A Day in Anamaduwa


May 2019| 50 views

The colorful stalls of Sathi Pola, line the Anamaduwa Road and is open from early morning to evening.

Anamaduwa is a bustling town, where modernity gives way to history as you begin to uncover the secrets of the area.

Words Gayathri Kothalawala. 

Photographs Anuradha Perera.

Colorful stalls lined along the bustling Anamaduwa Road, and vendors were carefully arranging the products on display; we have arrived on the sathi pola (weekly market) day. At first glance, it became clear that the extensive market offered everything from fruits, vegetables, fish and meat, groceries, toys, clothing, accessories, plants as well as the betel leaves, arecanut, chunam and tobacco that make up the ever popular ‘bulath vita’ (a chew of betel). A traditional Sri Lankan market is organized chaos; friendly inquiries as to our presence and good-natured teasing of fellow vendors followed us as we slowly walked around. 

Near the newly built Anamaduwa Sathi Pola – where the market would eventually be shifted – a vendor was proudly displaying earthenwares. A chat with her revealed that pottery is the primary trade for the residents of a nearby village called Kumaragama. The glittering waters of Kumaragama Wewa held us spellbound on our way to Kumaragama in search of a potter. Cheerful smiles greeted us as we eagerly visited the house of Jayakodi Arachchilage Siriyalatha, a potter who had been busily engaged in her work even before our arrival. As blocks of clay brought from Awulegama turned into pots and kala (water pitchers) under her skillful hands, she spoke to us of the village, where pottery is an industry that had passed down through the generations.

While in Kumaragama, we heard of the Paramakanda Rock Temple, which is built under a large rocky outcrop. Believed to be constructed during the reign of King Walagamba, the temple emanated peace under the midday sun. Several Image Houses dating back to the Kandyan era were built directly beneath the rocky overhang.

Inside one such Image House, a replica of the Thonigala stone inscriptions adorned the outer wall of the inner chamber. Within the inner chamber were colorful temple art and images of two seated Buddha, gazing serenely at us. Within, the low ceiling was vibrantly painted in floral motifs and a traditional drawing of entwined swans.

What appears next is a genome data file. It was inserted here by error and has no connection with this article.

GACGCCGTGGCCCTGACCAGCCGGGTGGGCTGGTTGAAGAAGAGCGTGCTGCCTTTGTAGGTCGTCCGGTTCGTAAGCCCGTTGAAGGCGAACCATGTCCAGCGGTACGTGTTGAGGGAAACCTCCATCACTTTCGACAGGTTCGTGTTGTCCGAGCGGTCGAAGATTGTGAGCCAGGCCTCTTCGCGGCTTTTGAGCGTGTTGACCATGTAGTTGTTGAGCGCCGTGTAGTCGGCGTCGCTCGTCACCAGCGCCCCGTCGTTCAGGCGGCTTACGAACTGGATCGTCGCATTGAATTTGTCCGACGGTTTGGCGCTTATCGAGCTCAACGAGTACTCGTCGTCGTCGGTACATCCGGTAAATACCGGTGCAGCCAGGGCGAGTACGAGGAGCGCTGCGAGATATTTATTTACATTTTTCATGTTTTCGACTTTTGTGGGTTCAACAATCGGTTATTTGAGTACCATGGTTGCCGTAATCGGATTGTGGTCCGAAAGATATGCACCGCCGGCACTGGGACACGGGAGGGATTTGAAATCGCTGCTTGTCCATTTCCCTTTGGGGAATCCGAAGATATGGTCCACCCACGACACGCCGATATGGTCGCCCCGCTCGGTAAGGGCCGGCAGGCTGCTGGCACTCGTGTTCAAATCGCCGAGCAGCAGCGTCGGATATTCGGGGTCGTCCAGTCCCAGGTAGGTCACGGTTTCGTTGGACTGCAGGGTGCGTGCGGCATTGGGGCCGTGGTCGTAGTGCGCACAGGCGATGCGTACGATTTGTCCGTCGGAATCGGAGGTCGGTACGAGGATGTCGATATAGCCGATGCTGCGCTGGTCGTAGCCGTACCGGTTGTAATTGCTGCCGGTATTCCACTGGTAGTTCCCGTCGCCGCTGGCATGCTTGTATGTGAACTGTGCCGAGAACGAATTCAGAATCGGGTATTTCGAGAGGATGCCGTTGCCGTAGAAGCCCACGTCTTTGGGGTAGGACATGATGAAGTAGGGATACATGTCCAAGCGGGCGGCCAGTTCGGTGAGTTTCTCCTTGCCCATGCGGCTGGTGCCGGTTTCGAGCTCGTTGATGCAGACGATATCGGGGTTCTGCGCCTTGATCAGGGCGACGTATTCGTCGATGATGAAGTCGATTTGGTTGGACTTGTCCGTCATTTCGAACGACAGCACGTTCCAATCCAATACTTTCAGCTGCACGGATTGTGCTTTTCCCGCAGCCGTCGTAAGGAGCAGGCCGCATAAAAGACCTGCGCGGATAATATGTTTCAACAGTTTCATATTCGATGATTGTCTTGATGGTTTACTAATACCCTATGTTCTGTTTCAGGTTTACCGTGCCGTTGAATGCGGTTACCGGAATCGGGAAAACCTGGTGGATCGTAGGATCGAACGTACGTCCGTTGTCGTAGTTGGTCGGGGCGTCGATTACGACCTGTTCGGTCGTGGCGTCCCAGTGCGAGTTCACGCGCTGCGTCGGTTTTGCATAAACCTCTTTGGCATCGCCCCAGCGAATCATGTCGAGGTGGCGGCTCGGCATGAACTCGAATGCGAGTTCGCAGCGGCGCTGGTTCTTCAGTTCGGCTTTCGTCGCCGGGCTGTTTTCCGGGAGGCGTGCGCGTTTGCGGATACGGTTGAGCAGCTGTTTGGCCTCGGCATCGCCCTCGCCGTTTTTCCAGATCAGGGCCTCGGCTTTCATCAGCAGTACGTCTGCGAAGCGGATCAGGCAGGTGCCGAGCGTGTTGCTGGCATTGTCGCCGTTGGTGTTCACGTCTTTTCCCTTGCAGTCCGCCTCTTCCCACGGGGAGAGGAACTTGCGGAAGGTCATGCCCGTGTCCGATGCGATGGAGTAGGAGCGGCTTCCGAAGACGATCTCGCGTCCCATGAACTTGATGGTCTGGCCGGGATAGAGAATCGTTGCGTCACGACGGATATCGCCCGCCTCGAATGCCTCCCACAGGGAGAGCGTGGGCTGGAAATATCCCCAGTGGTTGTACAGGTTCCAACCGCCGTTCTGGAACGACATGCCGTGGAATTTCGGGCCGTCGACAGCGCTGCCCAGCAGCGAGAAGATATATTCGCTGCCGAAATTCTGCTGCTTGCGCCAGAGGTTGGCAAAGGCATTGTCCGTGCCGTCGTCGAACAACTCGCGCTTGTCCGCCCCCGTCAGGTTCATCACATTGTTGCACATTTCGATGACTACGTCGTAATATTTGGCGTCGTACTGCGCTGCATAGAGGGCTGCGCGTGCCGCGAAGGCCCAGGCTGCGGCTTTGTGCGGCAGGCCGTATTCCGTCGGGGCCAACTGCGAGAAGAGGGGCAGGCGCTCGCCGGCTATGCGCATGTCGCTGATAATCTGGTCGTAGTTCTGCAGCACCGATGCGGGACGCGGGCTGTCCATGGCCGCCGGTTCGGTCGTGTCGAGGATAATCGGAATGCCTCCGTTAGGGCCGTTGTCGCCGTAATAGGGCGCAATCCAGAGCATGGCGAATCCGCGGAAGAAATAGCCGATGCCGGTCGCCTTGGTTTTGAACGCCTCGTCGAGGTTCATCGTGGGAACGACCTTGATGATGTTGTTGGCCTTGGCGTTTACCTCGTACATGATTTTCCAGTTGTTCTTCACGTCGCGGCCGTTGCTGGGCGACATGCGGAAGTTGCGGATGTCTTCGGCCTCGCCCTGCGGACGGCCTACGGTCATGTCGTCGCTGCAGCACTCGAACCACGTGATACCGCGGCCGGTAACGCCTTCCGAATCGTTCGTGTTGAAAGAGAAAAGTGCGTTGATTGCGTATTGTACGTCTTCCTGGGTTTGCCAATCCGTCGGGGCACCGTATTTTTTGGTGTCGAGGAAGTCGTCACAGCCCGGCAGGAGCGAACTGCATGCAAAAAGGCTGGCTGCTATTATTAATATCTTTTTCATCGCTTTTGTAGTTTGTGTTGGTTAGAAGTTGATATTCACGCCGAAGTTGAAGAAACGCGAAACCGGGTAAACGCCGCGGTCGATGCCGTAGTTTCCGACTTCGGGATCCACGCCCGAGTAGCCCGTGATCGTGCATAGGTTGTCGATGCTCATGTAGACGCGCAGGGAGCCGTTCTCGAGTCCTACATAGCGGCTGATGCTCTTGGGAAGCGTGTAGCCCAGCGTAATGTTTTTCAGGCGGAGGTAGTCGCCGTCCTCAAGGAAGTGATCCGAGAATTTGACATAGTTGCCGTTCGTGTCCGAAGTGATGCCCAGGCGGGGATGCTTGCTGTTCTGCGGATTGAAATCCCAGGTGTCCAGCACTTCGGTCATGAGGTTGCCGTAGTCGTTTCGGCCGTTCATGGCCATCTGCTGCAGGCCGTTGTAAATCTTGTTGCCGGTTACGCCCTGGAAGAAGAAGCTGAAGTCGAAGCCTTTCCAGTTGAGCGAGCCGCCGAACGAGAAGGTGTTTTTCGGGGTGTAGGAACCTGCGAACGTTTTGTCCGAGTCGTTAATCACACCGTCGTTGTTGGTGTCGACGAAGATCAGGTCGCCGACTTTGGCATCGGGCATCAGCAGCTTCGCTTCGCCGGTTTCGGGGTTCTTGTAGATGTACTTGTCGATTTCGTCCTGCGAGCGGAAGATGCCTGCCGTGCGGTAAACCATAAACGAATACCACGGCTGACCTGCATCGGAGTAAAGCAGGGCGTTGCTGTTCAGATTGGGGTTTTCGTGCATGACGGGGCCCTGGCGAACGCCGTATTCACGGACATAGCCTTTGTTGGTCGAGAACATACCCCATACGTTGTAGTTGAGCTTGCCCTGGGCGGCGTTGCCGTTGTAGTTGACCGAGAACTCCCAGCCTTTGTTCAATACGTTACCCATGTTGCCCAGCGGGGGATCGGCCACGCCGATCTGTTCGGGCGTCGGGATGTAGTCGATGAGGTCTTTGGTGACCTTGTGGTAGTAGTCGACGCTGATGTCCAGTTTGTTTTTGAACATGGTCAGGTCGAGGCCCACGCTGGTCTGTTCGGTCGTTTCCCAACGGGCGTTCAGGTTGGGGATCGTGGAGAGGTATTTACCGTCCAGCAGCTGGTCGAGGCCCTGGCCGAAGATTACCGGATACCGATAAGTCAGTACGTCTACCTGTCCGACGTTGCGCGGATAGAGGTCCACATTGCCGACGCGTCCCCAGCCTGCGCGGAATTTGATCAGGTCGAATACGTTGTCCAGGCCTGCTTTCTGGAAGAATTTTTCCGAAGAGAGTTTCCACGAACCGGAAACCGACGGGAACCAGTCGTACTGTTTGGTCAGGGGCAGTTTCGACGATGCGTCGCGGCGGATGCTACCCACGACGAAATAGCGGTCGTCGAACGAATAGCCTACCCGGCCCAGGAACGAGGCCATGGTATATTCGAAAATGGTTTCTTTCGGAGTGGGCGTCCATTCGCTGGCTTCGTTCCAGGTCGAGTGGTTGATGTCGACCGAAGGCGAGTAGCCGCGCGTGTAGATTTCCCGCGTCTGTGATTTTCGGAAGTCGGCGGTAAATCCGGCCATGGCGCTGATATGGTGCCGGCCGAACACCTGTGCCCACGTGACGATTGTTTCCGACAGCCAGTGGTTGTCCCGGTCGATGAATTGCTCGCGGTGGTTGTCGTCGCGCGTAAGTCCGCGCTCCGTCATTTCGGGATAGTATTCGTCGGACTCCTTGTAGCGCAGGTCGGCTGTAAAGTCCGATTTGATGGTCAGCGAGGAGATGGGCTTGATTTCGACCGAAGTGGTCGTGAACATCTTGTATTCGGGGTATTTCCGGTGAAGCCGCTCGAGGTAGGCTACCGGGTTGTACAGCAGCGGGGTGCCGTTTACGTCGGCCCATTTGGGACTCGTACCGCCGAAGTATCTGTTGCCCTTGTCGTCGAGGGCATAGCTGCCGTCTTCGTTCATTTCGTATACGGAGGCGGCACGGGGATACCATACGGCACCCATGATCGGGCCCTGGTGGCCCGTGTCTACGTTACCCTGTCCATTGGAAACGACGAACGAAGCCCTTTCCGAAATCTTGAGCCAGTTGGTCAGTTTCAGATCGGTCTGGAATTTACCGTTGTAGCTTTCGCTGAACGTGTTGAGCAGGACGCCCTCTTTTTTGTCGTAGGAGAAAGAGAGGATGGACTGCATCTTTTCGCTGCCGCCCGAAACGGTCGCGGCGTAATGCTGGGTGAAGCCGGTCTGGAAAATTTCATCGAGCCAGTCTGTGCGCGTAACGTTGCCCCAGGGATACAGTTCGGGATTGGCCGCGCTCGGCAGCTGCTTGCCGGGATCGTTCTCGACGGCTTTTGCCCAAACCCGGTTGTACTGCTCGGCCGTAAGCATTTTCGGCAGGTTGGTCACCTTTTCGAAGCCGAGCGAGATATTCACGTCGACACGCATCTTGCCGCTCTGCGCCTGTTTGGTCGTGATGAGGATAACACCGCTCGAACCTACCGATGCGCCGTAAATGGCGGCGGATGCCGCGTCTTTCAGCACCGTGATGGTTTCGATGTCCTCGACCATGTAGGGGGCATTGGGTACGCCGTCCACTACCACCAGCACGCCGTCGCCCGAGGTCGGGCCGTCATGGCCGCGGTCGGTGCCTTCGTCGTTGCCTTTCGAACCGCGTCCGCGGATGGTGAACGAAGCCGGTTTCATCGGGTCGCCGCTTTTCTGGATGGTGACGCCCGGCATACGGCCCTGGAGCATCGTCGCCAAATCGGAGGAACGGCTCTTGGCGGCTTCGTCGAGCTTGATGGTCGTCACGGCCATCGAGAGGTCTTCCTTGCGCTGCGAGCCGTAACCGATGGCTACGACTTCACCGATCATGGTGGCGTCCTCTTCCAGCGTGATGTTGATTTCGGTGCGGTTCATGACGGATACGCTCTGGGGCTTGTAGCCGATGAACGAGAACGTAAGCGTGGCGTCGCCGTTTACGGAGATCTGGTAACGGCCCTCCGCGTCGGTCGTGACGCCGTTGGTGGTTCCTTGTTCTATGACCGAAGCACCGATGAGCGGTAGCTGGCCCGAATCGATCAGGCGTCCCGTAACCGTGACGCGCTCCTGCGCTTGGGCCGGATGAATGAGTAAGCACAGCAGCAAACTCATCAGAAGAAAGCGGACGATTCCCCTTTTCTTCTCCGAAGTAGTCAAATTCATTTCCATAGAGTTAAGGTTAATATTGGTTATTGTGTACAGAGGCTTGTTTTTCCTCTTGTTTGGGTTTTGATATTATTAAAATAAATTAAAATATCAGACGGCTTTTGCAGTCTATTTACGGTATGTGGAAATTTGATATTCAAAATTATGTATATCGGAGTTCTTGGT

The stupa too was protected from rain by the rocky outcrop; however, off in the distance, we could see a second stupa built on top of another rock. The sprawling Bo Tree provided cooling shade while we gazed at this second stupa.

In Thonigala, a short distance away from the Paramakanda Rock Temple, visitors can find the two longest stone inscriptions in Sri Lanka.

Jayakodi Arachchilage Siriyalatha uses clay blocks brought from Awulegama to make
pots and water pitchers.

The inscriptions describe in early Brahmin letters the donation of the nearby tank to the Thero by Lord Tissa, son of Lord Abhaya and the donation of Achanagaraka and Tawirikiya – two ancient cities – by King Gamini Abhaya in the first century A D.

The first inscription overlooks the wide tank and is etched on the stone in a gentle curve. A short walk along the bund of the tank took us to the second inscription – the longest, deepest and largest stone inscription in the island.

While walking under the shade of the trees on either side of the bund, we discovered a small shrine dedicated to God Ayyanayaka. A feet away, we saw a family of cormorants resting on a log half-submerged in the tank. Thonigala, in addition to these valuable inscriptions, also has a wonderful legend.

It is said that Kuveni, banished by Vijaya, expressed her grief on top of the rock. Reputedly, in Sinhala, ‘Kuveni lathoni dunna gala’ (the rock where Kuveni expressed her grief) was called ‘Lathonigala’ which became Thonigala.We reached Anamaduwa with the rising sun; as the sun began to set, we too departed from the area after a day of exploration and discovery.

Anamaduwa is ideal for travelers to discover the history of the island as well as its legends and myths.